D-Moms and D-Dads are the parents of a person with diabetes… but I think the definition is a little more narrow, at least for me personally.
I got thinking about this when I read the article on Diabetes Mine about the Miss Manners situation and how her son has type 1 diabetes. Here’s the article. (This post is NOT commentary on this article or the situation, just what got my brain churning.)
Mike’s a great writer and I enjoy reading his articles, but I raised an eyebrow when he called Judith Martin a “D-Mom” after I found out her son, Nick, was diagnosed with Type 1 in his 20s. It’s not my place to judge the impact of diabetes on another family, but as someone who was diagnosed with Type 1 diabetes in my 20s (22 to be exact), I would not call or consider my mom a D-Mom.
When I think of a D-Parent, I don’t think of people like my mom, whose adult child was diagnosed with type 1. I think of parents who gave the person with diabetes their first shot, the parents who count(ed) carbs for their child, the ones who wake (or woke) up in the middle of the nights to test blood sugar. I think of the parents who bear the brunt (or bore the brunt) of diabetes management, who dealt with d-guilt instead of their child, who battle misconceptions about the condition and who answered the stupid questions of an uninformed society (“Did you give your kid too much sugar and now they have diabetes?)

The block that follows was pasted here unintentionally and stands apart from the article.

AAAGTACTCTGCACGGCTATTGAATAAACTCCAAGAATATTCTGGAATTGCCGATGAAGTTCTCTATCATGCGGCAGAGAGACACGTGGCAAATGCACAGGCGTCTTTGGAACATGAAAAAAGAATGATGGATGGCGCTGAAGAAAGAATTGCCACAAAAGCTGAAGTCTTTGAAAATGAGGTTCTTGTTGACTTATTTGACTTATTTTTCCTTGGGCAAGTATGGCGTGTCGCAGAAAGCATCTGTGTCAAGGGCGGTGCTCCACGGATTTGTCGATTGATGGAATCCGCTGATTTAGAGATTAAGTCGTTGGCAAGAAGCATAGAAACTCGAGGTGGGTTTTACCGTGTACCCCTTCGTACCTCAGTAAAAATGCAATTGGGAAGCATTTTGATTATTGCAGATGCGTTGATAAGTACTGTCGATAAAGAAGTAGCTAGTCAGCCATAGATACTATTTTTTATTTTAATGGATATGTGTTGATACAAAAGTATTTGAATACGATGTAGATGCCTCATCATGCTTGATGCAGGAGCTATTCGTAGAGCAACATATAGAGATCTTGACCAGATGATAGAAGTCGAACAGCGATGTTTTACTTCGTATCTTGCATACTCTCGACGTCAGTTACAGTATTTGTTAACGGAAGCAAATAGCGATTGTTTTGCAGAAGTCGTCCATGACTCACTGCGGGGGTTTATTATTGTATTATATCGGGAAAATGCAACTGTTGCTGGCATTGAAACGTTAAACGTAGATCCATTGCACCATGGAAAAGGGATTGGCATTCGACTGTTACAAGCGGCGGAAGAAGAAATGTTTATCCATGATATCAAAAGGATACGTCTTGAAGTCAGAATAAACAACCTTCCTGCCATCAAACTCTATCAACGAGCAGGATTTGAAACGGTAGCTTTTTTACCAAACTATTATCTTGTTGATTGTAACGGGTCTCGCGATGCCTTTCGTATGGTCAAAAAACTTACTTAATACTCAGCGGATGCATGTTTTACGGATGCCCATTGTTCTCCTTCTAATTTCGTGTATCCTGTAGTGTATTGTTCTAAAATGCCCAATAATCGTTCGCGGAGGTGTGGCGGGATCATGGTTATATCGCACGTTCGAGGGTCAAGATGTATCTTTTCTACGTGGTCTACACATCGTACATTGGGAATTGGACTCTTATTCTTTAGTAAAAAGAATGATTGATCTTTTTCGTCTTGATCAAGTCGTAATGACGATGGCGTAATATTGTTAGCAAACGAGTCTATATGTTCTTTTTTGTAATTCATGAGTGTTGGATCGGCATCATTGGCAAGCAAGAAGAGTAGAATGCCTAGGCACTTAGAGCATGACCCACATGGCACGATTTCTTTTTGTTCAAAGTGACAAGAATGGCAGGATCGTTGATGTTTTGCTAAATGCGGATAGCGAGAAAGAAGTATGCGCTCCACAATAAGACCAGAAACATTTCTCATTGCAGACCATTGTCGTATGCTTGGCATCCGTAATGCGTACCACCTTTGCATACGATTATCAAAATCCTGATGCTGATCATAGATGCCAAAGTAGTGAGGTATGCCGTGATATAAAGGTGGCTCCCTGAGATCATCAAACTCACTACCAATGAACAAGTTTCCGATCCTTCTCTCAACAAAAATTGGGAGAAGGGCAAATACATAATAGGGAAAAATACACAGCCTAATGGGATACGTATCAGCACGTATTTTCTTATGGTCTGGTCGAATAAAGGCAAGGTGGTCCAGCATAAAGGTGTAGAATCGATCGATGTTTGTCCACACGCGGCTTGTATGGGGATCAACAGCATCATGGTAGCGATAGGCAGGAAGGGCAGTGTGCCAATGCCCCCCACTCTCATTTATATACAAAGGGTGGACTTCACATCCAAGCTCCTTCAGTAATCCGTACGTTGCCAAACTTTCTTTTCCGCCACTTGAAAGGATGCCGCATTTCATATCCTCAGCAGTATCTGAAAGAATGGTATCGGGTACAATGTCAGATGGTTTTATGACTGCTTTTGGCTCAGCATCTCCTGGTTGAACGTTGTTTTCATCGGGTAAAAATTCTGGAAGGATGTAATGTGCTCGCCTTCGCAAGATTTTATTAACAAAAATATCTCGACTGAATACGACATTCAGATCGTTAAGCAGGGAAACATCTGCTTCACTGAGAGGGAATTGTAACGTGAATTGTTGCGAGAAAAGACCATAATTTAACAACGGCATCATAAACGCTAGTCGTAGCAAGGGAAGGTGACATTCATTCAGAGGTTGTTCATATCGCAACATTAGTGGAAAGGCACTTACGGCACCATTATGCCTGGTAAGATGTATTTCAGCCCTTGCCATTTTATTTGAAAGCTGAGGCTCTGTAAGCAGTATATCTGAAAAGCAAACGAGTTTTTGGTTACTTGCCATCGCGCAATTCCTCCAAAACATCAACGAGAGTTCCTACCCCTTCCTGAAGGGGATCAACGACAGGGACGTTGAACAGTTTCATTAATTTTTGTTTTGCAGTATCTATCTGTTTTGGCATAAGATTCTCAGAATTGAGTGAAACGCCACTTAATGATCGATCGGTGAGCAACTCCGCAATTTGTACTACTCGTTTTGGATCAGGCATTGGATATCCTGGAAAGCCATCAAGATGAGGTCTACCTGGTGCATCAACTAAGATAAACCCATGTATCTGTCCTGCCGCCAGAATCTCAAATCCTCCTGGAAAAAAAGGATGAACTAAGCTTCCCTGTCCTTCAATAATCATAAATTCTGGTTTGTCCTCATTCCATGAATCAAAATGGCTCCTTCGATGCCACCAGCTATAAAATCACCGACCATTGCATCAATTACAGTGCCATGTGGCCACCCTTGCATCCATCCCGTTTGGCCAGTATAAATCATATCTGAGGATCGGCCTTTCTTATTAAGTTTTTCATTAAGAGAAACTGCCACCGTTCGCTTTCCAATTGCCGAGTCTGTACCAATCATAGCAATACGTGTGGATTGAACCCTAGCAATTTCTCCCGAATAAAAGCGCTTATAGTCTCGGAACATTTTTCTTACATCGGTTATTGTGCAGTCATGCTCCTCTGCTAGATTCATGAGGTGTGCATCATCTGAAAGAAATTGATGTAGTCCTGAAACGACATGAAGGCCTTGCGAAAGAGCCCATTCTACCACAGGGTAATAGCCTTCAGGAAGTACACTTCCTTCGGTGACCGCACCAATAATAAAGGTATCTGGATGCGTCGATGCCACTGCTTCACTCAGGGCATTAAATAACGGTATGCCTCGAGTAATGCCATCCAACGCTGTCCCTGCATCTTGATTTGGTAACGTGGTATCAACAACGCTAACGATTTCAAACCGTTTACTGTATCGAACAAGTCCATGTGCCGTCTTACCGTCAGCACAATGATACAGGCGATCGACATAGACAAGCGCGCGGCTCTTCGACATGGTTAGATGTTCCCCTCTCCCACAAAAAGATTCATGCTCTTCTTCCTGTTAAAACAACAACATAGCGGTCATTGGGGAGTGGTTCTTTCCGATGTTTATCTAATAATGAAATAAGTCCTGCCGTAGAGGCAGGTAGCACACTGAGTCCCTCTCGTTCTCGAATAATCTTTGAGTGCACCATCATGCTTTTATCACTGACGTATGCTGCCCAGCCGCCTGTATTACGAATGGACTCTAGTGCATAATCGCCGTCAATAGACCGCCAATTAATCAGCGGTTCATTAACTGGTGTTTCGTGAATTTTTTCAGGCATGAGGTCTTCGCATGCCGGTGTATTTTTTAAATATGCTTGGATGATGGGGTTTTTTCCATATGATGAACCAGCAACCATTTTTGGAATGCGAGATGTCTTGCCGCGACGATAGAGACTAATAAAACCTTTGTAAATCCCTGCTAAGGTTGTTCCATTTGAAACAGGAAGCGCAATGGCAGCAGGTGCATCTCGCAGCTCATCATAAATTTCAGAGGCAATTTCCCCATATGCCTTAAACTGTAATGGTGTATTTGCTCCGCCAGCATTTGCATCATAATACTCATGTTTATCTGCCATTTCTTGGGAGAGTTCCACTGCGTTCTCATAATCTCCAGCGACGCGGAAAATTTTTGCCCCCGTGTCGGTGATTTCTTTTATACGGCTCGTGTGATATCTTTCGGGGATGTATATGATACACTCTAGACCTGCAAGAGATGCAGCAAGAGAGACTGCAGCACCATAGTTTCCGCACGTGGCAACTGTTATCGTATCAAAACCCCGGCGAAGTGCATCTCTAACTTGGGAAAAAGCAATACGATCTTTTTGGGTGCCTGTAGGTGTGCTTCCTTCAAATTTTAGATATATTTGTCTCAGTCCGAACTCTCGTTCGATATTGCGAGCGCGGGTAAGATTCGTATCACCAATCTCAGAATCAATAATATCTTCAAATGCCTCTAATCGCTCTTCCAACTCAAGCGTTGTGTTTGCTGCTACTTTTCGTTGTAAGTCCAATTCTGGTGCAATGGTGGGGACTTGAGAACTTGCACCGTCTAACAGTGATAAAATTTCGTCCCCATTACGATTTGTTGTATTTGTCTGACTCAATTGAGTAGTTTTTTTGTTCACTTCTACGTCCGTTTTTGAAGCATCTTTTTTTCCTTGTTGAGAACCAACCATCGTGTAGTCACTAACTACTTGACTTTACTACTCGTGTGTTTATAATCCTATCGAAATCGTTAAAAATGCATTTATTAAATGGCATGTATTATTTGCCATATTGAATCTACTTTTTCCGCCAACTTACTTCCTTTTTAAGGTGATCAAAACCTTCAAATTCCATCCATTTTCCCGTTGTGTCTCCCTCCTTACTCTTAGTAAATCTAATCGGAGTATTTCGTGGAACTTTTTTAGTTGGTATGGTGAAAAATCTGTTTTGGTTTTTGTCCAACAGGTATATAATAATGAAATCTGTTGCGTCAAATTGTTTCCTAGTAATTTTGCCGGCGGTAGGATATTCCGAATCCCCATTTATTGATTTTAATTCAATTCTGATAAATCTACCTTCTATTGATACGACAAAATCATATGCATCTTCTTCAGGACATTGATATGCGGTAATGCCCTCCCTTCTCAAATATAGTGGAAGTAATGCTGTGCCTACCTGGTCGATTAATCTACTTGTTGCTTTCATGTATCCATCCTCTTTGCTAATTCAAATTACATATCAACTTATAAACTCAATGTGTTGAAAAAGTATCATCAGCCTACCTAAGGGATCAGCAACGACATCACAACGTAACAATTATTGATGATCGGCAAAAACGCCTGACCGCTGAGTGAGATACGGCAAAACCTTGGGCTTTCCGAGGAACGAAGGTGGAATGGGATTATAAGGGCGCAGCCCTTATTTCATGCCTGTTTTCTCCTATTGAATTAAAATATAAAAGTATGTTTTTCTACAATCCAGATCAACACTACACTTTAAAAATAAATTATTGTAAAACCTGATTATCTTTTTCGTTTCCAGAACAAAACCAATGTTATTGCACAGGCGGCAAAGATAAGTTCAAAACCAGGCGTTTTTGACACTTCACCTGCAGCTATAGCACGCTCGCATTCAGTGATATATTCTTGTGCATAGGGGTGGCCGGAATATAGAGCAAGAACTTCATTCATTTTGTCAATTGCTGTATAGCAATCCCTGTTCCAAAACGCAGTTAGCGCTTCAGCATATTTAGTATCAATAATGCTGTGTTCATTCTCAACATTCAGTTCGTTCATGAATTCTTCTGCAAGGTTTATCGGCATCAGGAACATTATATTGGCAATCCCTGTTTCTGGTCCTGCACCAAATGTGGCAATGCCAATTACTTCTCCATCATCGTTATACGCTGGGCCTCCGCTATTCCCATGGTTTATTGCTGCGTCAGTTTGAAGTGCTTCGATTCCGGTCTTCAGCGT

When I think of a D-parent, I don’t think of my mom. My mom is the parent of a person with diabetes. My mom’s youngest child has diabetes.
My mom is not a D-Mom, she’s just my mom.
I did not live in her house with diabetes. She has never given me a shot. She has never checked my blood sugar. She has never counted my carbohydrates. And if she has dealt with stupid questions and misconceptions about my diabetes, she hasn’t told me about it.
Just because my mom isn’t a D-Mom, it doesn’t mean that she doesn’t care about how diabetes impacts me. My mom may not be involved in my care, but she does care. I interviewed her a year and a half ago about it.
With all of that said, I feel that when a child with diabetes grows up, their parent does not cease being a D-Parent. I think once you’ve cared for all of the ins and outs of diabetes, you probably just can’t forget it.
If you were diagnosed in adulthood, do you consider your parents to be D-Moms and D-Dads?
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